Table 6.

Engineering geology of steep, sidelong ground in the Central Cordillera

Typical ground conditionsTypical engineering issuesEngineering solutions and considerations
EarthworksRetaining, revetment and containment structuresDrainage, surface treatment and erosion control
Often faulted and weak rock massesRock falls and rock slides onto the roadRemoval of overhangs and cutting back of slopes may be of some effect depending upon access and daylighting considerationsRetaining and containment walls may be of some effect but space restrictions may limit the capacity of free-standing structures. Revetments may prove successful in preventing ravelling and surface instability. Wire netting may perform an effective dual role in helping to retain jointed rock material in situ and prevent rock debris from affecting the roadAnchored structural shotcrete can be very effective in jointed rock masses. Access may prove a constraint. Wire netting may perform an effective dual role in helping to retain jointed rock material in situ and prevent rock debris from affecting the road
Variable thicknesses of spoil (from original construction, road widening and debris clearance) covering slopes belowCreates conditions highly vulnerable to erosion and slope failure. Not suitable for foundationsRemoval of spoil from the road subgrade and from foundation excavations for retaining wallsBio-engineering (principally planting) may provide some protection against erosion and shallow slope instability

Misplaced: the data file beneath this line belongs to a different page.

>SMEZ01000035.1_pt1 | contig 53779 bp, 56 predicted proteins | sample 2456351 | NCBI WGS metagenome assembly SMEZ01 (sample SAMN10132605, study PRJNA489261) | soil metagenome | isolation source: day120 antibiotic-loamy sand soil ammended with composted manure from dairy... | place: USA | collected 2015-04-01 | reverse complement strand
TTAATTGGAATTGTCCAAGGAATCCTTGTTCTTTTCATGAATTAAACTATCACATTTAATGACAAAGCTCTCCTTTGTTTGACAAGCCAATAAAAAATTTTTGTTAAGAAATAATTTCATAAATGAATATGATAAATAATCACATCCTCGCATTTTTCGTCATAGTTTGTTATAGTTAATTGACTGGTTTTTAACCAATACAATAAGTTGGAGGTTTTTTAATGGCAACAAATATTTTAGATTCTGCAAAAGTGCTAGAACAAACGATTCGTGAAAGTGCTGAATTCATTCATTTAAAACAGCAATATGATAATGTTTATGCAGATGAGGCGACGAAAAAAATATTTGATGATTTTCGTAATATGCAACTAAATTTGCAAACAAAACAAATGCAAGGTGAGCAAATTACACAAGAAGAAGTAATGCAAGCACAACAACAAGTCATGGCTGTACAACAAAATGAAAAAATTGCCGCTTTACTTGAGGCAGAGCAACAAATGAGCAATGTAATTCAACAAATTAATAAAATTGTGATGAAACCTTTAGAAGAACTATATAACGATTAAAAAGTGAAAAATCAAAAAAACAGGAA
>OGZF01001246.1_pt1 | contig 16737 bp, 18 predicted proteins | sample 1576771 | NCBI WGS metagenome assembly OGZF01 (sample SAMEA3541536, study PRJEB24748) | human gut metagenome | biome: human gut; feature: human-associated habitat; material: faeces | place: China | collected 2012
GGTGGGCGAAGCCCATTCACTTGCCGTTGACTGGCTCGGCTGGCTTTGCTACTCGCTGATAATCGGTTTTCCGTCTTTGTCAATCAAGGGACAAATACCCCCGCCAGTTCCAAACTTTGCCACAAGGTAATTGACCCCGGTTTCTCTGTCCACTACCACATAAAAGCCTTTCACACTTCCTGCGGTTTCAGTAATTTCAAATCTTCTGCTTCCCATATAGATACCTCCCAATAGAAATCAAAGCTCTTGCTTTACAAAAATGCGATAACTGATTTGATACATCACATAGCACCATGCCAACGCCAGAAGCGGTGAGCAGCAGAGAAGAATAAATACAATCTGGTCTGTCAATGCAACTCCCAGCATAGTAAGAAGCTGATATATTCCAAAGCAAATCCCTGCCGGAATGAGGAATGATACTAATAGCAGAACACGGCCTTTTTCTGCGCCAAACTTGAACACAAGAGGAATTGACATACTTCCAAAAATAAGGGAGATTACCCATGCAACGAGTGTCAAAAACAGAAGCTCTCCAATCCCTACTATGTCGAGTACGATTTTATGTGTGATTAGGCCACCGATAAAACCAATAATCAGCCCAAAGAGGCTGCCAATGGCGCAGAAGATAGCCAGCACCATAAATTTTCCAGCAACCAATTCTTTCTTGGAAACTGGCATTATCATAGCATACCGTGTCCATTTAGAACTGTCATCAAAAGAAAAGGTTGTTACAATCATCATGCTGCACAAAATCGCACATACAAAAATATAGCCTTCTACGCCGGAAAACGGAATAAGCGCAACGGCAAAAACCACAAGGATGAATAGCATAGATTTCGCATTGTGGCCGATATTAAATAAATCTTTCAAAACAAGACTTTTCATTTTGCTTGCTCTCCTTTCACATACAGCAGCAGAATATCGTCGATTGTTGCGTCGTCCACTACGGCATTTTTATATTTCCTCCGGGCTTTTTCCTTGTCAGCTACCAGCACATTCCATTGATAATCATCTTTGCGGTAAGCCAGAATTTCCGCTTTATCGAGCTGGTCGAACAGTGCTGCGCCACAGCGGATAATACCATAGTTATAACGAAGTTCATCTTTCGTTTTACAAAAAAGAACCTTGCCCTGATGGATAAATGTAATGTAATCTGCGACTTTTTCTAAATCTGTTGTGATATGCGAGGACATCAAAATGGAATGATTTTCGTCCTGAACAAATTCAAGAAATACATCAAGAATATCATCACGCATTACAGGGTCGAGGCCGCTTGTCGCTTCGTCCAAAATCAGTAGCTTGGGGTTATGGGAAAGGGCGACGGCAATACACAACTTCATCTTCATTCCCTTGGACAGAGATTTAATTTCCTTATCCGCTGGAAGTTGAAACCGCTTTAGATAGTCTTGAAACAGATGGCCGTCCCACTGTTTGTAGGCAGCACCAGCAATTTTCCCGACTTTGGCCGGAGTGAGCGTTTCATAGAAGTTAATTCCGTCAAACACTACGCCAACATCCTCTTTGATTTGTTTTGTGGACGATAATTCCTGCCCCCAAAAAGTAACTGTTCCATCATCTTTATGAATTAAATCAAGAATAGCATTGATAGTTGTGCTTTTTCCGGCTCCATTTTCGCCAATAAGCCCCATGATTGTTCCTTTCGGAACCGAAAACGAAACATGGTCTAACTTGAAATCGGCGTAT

Deep gullies, both naturally occurring and the result of erosion below culvert outlets and side drain turnouts and locations of uncontrolled road runoffUndermining of culvert outlet structures and ultimately the road edge by headward erosionFoundation of road edge retaining walls in erosion-resistant slope materials at depth, if they existDeeply founded outlet protection works (e.g. cascades and checkdams). Continuous to a ‘hard point’ in the gully bed. Shotcrete may be able to prevent erosion and ravelling of jointed rock masses. Bio-engineering may be able to contribute
Shallow (usually rapid) and deep-seated (usually slow-moving) slope failureUndermining of road edge, cracking, subsidence and total failure of road pavementRealignment into the cut slope may trigger or aggravate instability problems above the road and will not address the problems below. However, in some cases, this may be the only feasible optionConstruction of road edge retaining walls with foundations in competent materials beneath zone of movement where possible. These foundations may need to be several metres deep
Debris flows originating on hillsides aboveBlockage and damage to the road and its structuresContainment walls at road level and checkdams in affected stream channels above may provide some protection to the road from the smaller flowsIt may be appropriate to introduce soil conservation (including bio-engineering) measures in debris flow source areas, if practicable